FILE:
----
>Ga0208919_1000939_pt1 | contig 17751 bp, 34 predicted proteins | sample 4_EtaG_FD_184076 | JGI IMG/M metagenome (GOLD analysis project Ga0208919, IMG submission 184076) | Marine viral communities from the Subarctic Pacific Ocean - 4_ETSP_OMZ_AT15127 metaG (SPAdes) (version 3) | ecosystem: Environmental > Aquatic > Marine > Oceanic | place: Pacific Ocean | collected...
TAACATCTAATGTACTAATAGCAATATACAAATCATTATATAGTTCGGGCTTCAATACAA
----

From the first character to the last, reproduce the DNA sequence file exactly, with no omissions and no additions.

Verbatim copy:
>Ga0208919_1000939_pt1 | contig 17751 bp, 34 predicted proteins | sample 4_EtaG_FD_184076 | JGI IMG/M metagenome (GOLD analysis project Ga0208919, IMG submission 184076) | Marine viral communities from the Subarctic Pacific Ocean - 4_ETSP_OMZ_AT15127 metaG (SPAdes) (version 3) | ecosystem: Environmental > Aquatic > Marine > Oceanic | place: Pacific Ocean | collected...
TAACATCTAATGTACTAATAGCAATATACAAATCATTATATAGTTCGGGCTTCAATACAA